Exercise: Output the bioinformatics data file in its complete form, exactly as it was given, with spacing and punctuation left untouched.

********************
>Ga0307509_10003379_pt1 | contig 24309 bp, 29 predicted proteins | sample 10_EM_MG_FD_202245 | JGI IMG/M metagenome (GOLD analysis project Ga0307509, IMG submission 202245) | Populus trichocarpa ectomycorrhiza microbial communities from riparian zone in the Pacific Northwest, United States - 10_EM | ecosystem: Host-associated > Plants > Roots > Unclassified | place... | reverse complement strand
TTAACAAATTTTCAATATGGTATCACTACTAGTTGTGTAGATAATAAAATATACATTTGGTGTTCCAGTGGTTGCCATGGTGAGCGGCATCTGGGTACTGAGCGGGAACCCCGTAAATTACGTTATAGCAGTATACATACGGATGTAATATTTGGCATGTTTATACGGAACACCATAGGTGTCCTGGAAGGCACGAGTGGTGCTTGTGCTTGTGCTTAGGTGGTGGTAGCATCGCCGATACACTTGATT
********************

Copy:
>Ga0307509_10003379_pt1 | contig 24309 bp, 29 predicted proteins | sample 10_EM_MG_FD_202245 | JGI IMG/M metagenome (GOLD analysis project Ga0307509, IMG submission 202245) | Populus trichocarpa ectomycorrhiza microbial communities from riparian zone in the Pacific Northwest, United States - 10_EM | ecosystem: Host-associated > Plants > Roots > Unclassified | place... | reverse complement strand
TTAACAAATTTTCAATATGGTATCACTACTAGTTGTGTAGATAATAAAATATACATTTGGTGTTCCAGTGGTTGCCATGGTGAGCGGCATCTGGGTACTGAGCGGGAACCCCGTAAATTACGTTATAGCAGTATACATACGGATGTAATATTTGGCATGTTTATACGGAACACCATAGGTGTCCTGGAAGGCACGAGTGGTGCTTGTGCTTGTGCTTAGGTGGTGGTAGCATCGCCGATACACTTGATT